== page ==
Tomorrow:  Models are showing cloudy skies with some light snowfall persisting into Saturday into Sunday as the storm slowly moves out. Ridgetop winds also look to back off into the 10-15mph range from the east. Temperatures will be on a slow decline back to the 20’sF at most locations.

PRECIPITATION 24-hour data (6am – 6am)

Temp Avg (F) Snow (in) Water (in) Snow Depth (in)
Center Ridge (1880′) 32 22 2.3 128
Summit Lake (1400′) 31 5 0.4 45
Alyeska Mid (1700′) 32 10 1.5 N/A

RIDGETOP 24-hour data (6am – 6am)

Temp Avg (F) Wind Dir Wind Avg (mph) Wind Gust (mph)
Sunburst (3812′) 22 NE 38 76
Seattle Ridge (2400′) 26 N/A* N/A* N/A*

*The Seattle Ridge anemometer is rimed over due to the storm and not reporting wind data.

Observations
Recent Observations for Turnagain Pass
Date Region Location
11/28/22 Turnagain Observation: Pastoral
11/27/22 Turnagain Avalanche: Tincan
11/26/22 Turnagain Observation: Eddies
11/26/22 Turnagain Observation: Eddies
11/26/22 Turnagain Observation: Lipps
11/25/22 Turnagain Observation: Sunburst
11/25/22 Turnagain Observation: Sunnyside / Seattle Ridge
11/25/22 Turnagain Observation: Sunburst
11/25/22 Turnagain Observation: Tincan Trees
11/25/22 Turnagain Observation: Tincan
Riding Areas
Updated Sun, November 27th, 2022

Status of riding areas across the Chugach NF is managed by the Glacier and Seward Ranger Districts, not avalanche center staff. Riding area information is posted as a public service to our users and updated based on snow depth and snow density to prevent resource damage at trailhead locations. Riding area questions contact: mailroom_r10_chugach@fs.fed.us

Area Status Weather & Riding Conditions
Glacier District
Johnson Pass
Closed
Scheduled opening Dec 1st per Forest Plan, contingent upon adequate snow depth for forest resource protection.
Placer River
Closed
Scheduled opening Dec 1st per Forest Plan, contingent upon adequate snow depth for forest resource protection.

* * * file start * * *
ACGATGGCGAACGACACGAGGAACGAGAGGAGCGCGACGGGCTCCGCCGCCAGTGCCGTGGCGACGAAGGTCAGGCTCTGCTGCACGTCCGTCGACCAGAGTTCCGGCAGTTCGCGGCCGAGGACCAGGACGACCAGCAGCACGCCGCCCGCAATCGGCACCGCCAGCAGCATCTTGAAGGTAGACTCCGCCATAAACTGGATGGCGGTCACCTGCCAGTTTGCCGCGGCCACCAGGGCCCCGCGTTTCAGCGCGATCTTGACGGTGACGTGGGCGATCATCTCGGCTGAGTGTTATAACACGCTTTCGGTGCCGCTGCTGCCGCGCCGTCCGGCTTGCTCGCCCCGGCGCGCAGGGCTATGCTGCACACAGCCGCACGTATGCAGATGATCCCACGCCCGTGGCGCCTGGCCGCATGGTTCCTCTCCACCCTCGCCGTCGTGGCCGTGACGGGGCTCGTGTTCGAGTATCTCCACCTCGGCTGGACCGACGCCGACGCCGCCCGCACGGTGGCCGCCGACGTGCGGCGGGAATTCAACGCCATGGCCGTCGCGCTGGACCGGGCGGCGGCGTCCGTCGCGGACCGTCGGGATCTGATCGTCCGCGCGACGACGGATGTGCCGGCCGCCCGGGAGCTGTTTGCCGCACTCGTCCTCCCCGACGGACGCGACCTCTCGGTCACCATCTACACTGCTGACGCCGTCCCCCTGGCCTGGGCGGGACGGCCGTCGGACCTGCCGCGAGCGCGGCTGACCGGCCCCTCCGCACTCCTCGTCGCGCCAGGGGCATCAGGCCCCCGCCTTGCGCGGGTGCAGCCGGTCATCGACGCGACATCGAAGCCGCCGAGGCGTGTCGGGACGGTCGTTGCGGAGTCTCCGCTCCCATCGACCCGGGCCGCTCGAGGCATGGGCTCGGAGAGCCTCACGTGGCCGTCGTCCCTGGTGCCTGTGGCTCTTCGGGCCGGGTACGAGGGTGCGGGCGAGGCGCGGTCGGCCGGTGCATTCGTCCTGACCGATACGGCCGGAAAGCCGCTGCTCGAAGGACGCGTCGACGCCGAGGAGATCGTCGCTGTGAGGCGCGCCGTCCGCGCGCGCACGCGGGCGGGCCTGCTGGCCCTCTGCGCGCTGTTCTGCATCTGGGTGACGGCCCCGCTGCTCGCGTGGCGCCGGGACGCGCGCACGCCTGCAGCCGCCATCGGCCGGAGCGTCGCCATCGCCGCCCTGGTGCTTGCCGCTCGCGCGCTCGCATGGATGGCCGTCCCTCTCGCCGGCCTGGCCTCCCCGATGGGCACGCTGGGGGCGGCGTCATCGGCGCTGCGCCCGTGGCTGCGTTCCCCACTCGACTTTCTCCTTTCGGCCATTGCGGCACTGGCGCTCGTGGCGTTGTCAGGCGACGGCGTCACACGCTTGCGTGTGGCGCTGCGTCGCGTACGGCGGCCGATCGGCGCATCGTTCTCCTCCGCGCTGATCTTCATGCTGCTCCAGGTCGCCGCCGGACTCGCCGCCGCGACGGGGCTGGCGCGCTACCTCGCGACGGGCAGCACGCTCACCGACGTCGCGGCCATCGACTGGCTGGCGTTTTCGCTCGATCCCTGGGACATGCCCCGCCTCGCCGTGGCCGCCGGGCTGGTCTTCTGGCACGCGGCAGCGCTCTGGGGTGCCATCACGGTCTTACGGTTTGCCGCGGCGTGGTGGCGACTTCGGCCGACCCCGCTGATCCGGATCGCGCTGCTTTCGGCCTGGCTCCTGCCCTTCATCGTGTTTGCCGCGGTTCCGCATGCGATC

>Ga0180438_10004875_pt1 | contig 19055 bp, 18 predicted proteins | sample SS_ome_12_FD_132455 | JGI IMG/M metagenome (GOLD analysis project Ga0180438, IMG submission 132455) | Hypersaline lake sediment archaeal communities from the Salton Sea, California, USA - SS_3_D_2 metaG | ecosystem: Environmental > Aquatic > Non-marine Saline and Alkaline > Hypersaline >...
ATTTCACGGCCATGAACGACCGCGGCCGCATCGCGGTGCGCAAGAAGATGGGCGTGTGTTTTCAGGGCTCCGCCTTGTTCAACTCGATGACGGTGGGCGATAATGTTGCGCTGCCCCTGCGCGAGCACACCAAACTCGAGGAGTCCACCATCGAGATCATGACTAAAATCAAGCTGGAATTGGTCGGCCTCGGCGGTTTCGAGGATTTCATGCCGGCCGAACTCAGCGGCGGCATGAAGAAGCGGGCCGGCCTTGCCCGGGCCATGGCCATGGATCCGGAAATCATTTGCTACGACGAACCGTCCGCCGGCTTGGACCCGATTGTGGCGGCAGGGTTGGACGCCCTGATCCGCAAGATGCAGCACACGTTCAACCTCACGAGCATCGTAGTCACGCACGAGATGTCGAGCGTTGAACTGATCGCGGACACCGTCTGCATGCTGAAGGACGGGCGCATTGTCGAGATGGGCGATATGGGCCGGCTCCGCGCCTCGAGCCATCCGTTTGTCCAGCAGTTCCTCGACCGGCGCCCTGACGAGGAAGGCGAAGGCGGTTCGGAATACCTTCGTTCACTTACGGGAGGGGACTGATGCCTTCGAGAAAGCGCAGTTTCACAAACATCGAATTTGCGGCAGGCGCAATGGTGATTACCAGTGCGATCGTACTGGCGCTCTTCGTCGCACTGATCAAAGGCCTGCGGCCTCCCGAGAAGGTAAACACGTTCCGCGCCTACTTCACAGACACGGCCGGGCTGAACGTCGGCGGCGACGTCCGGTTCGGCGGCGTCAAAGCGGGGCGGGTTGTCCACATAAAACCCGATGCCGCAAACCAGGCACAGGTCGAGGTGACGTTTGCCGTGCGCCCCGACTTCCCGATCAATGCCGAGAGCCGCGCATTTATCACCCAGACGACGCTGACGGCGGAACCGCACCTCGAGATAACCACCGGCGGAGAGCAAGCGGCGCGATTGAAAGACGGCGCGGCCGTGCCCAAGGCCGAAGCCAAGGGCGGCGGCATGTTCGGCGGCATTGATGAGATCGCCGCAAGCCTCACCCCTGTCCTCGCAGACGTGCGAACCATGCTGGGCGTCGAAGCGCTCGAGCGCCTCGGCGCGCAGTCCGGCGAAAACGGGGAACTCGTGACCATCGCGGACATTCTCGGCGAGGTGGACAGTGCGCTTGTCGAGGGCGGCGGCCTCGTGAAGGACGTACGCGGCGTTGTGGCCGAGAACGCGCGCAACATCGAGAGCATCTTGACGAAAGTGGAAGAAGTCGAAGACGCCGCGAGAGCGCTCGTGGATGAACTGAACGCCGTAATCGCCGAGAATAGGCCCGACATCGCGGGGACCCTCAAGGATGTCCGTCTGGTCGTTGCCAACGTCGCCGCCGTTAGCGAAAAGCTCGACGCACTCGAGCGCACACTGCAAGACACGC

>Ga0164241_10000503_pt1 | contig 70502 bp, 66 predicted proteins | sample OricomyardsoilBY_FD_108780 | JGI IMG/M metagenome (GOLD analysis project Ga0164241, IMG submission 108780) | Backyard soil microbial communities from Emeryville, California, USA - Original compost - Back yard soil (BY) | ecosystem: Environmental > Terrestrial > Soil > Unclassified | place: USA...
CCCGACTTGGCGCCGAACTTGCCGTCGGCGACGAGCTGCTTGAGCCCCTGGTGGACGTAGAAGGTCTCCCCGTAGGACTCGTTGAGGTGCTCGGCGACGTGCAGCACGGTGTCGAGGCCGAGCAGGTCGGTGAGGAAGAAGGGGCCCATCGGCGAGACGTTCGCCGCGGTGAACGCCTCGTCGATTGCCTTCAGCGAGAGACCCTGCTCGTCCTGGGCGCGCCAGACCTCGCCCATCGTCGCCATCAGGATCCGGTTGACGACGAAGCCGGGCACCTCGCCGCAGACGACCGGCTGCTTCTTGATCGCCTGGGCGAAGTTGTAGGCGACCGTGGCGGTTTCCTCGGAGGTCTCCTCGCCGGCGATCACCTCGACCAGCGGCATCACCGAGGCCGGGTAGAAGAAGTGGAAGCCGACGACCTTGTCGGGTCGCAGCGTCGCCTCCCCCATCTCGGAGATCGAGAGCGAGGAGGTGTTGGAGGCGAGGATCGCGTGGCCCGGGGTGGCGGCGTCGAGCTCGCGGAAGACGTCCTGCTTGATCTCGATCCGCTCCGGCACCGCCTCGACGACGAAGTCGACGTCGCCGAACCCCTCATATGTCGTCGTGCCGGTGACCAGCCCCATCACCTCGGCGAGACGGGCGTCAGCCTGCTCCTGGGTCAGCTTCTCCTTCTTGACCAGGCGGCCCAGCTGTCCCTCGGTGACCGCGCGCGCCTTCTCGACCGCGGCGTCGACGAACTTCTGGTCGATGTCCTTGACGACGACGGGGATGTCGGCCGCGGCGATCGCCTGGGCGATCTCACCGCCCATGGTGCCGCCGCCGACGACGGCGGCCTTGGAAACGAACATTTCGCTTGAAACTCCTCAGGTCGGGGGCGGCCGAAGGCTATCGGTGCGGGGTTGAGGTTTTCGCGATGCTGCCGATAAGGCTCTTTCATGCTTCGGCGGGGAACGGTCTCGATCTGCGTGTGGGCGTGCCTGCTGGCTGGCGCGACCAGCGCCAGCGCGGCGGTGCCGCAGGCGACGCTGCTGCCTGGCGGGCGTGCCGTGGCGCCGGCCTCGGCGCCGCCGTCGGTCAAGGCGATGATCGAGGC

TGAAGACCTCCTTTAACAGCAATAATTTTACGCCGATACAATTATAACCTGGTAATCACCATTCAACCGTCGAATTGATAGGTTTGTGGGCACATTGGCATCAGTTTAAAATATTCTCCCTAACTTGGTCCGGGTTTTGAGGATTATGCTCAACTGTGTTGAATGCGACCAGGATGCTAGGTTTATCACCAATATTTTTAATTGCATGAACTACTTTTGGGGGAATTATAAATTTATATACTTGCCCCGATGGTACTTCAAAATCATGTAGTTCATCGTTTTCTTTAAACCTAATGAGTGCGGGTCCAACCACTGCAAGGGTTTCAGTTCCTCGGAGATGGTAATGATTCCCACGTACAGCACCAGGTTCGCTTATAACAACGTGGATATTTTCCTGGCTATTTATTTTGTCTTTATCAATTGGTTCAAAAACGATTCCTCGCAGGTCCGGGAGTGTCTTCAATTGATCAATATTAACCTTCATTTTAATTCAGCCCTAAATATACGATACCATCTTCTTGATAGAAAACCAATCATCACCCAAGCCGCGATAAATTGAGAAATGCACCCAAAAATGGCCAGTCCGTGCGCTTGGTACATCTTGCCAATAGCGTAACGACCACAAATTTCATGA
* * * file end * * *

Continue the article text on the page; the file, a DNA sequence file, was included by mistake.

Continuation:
Skookum Drainage
Closed
Scheduled opening Dec 1st per Forest Plan, contingent upon adequate snow depth for forest resource protection.
Turnagain Pass
Closed
The Forest has issued a closure order for Turnagain Pass due to inadequate snow cover for resource protection. Conditions will be monitored daily. Between 16-20” of snow exists at the parking lot. The scheduled opening would have been the Wednesday before Thanksgiving per Forest Plan.
Twentymile
Closed
Scheduled opening Dec 1st per Forest Plan, contingent upon adequate snow depth for forest resource protection.
Seward District
Carter Lake
Closed
Scheduled opening Dec 1st per Forest Plan, contingent upon adequate snow depth for forest resource protection.
Lost Lake Trail
Closed
Scheduled opening Dec 1st per Forest Plan, contingent upon adequate snow depth for forest resource protection.
Primrose Trail
Closed
Scheduled opening Dec 1st per Forest Plan, contingent upon adequate snow depth for forest resource protection.
Resurrection Pass Trail
Closed
Closed to motorized use for the 2022/23 winter season per Forest Plan. Open next season.
Snug Harbor
Closed
Scheduled opening Dec 1st per Forest Plan, contingent upon adequate snow depth for forest resource protection.
South Fork Snow River Corridor
Closed
Scheduled opening Dec 1st per Forest Plan, contingent upon adequate snow depth for forest resource protection.
Summit Lake
Closed
Scheduled opening Dec 1st per Forest Plan, contingent upon adequate snow depth for forest resource protection.

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This is a general backcountry avalanche advisory issued for Turnagain Arm with Turnagain Pass as the core advisory area. This advisory does not apply to highways, railroads or operating ski areas.